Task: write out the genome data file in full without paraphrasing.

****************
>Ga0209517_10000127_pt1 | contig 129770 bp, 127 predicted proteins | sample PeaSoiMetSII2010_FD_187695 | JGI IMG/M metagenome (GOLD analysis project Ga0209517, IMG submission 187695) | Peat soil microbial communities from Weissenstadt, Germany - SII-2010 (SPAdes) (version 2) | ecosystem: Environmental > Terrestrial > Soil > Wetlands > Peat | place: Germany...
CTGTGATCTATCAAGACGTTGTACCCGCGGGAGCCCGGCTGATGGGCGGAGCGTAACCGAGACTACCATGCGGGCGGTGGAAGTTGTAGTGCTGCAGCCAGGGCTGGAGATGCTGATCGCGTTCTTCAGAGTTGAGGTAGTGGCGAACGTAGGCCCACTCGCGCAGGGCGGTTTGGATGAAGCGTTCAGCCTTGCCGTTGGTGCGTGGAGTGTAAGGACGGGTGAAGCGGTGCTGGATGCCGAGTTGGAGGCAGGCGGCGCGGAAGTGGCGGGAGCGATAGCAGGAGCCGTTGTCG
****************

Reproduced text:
>Ga0209517_10000127_pt1 | contig 129770 bp, 127 predicted proteins | sample PeaSoiMetSII2010_FD_187695 | JGI IMG/M metagenome (GOLD analysis project Ga0209517, IMG submission 187695) | Peat soil microbial communities from Weissenstadt, Germany - SII-2010 (SPAdes) (version 2) | ecosystem: Environmental > Terrestrial > Soil > Wetlands > Peat | place: Germany...
CTGTGATCTATCAAGACGTTGTACCCGCGGGAGCCCGGCTGATGGGCGGAGCGTAACCGAGACTACCATGCGGGCGGTGGAAGTTGTAGTGCTGCAGCCAGGGCTGGAGATGCTGATCGCGTTCTTCAGAGTTGAGGTAGTGGCGAACGTAGGCCCACTCGCGCAGGGCGGTTTGGATGAAGCGTTCAGCCTTGCCGTTGGTGCGTGGAGTGTAAGGACGGGTGAAGCGGTGCTGGATGCCGAGTTGGAGGCAGGCGGCGCGGAAGTGGCGGGAGCGATAGCAGGAGCCGTTGTCG